The Institute of Mathematical Sciences (IMSc), Chennai came into the 60th year of its existence on January 3 this year. Speaking at the celebratory, part-online event organised by the faculty, V. Ravindran, Director of the IMSc, said that since its inception, 295 PhDs had been awarded to students. From its beginning as a small institute of about a dozen faculty, it has grown to 52 faculty members, 125 PhD students and 35 post-doctoral Fellows.
On January 3, 1962, Matscience was founded in Chennai by Alladi Ramakrishnan. Nobel Laureate Subrahmanyam Chandrasekhar gave the inaugural lecture that sparked off its journey. The initial years saw the visits of many stellar personalities such as physicists Hans Bethe and Murray Gellman, however, the faculty strength remained small. In the words of the institute’s former joint Director, G. Rajasekaran, the institution had a rebirth in 1984, when the Department of Atomic Energy (DAE) took charge and the years 1984-1988 saw a quick growth when the faculty strength doubled and number of students increased rapidly. In 1986, computer scientist P.S. Thiagarajan and several other computer scientists joined to start the institute’s Theoretical Computer Science division.
Turmoil in 1989
There was a short period of turmoil in 1989 during which C.S. Seshadri left the institute with a group of mathematicians and computer scientists to start what has now become Chennai Mathematical Institute; physicists Saurabh Rindani and Anjan Joshipura also left to found the High Energy Physics division at Physical Research Laboratory.
The initial hiccup did not last and the year 1990, with the appointment of R. Ramachandran as director, saw the institute gain strength again, with new students and faculty joining. Since then, there have been three directors — mathematician R. Balasubramanian, computer scientist V. Arvind and now, physicist, Prof. Ravindran.
Speaking at the event, through an online link, Prof. Ravindran announced two schemes for public outreach to be established this year: One, the setting up of a centre for science communication and mathematics education, for which the DAE has granted support for three years and which is to be located permanently at the IMSc; second, a series of heritage talks — to be delivered by eminent scientists and which will focus on the heritage of science in modern day India, with a slant on Tamil Nadu and Chennai in particular.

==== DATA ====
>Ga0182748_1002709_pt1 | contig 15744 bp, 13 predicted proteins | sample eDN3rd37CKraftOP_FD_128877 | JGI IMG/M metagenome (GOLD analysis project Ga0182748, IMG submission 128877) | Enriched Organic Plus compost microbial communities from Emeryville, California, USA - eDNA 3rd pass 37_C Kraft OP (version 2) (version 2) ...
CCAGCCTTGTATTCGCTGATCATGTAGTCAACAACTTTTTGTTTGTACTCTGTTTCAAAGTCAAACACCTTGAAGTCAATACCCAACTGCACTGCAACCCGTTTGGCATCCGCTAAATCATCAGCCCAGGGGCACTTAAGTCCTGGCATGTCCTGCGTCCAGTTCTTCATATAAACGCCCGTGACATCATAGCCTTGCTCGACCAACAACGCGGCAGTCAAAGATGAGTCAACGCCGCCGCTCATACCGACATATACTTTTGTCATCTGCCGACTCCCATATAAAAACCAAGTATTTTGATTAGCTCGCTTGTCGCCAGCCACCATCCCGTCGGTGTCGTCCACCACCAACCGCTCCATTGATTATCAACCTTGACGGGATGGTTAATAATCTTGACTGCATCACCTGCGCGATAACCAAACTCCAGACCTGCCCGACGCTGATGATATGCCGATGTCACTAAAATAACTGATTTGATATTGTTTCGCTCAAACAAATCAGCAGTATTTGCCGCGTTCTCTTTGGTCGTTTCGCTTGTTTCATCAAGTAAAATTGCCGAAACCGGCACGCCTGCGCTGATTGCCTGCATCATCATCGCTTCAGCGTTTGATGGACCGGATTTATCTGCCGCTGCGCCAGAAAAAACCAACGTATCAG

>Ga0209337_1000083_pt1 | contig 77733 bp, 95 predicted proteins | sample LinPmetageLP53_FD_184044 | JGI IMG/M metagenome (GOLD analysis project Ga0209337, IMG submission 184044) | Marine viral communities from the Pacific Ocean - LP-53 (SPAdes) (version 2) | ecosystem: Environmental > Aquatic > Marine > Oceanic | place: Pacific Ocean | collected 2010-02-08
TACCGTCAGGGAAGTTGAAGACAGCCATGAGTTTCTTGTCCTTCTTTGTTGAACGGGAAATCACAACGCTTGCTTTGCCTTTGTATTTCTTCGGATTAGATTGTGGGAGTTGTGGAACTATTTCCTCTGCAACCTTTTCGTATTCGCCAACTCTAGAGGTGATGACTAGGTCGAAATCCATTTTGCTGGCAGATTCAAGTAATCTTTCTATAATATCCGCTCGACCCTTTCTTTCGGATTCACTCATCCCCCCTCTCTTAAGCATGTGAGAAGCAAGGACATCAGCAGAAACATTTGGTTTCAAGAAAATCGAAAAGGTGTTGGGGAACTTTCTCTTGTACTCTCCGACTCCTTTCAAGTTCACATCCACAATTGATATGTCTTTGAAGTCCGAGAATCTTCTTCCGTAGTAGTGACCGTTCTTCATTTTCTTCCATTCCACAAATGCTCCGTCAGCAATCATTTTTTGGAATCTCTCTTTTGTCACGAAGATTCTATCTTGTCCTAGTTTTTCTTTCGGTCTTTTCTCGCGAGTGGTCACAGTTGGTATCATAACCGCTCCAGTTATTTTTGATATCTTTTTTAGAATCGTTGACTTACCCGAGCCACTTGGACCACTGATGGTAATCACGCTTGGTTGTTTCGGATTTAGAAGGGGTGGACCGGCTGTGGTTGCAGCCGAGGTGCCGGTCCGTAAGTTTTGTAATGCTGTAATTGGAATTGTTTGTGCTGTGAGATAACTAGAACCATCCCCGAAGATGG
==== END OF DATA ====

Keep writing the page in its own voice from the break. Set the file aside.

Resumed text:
Throughout its formative and growth years, the IMSc has had a strong tradition of outreach. Science at the Sabha and the national science day celebrations with science activity are known. All its directors have also consistently encouraged the grooming and mentorship of college teachers, and school and college students on its campus.
R. Ramanujam, who was with the Theoretical Computer Science group, said, “At the IMSc, we have organised workshops for high school, higher secondary students and undergraduate, postgraduate, and also polytechnic teachers. There has been the need for a dedicated plan and platform like the Centre for Science Communication and Math Education.” He added that while as a scientist, to communicate, you could at the most teach a handful of students, if you took to teacher education and mentorship, you could reach out far more effectively. “It also breaches the compartmentalised approach of our education system. It’s so inspiring for the teachers to interact with scientists at the IMSc,” he said.
Scientists from the institute have been involved in writing and publishing popular science articles for children in magazines named Jantar Mantar (English) and Thulir (Tamil) for over 30 years. Two special editions containing selected articles were released during the function. The institute plans several activities through the year to commemorate its 60th year.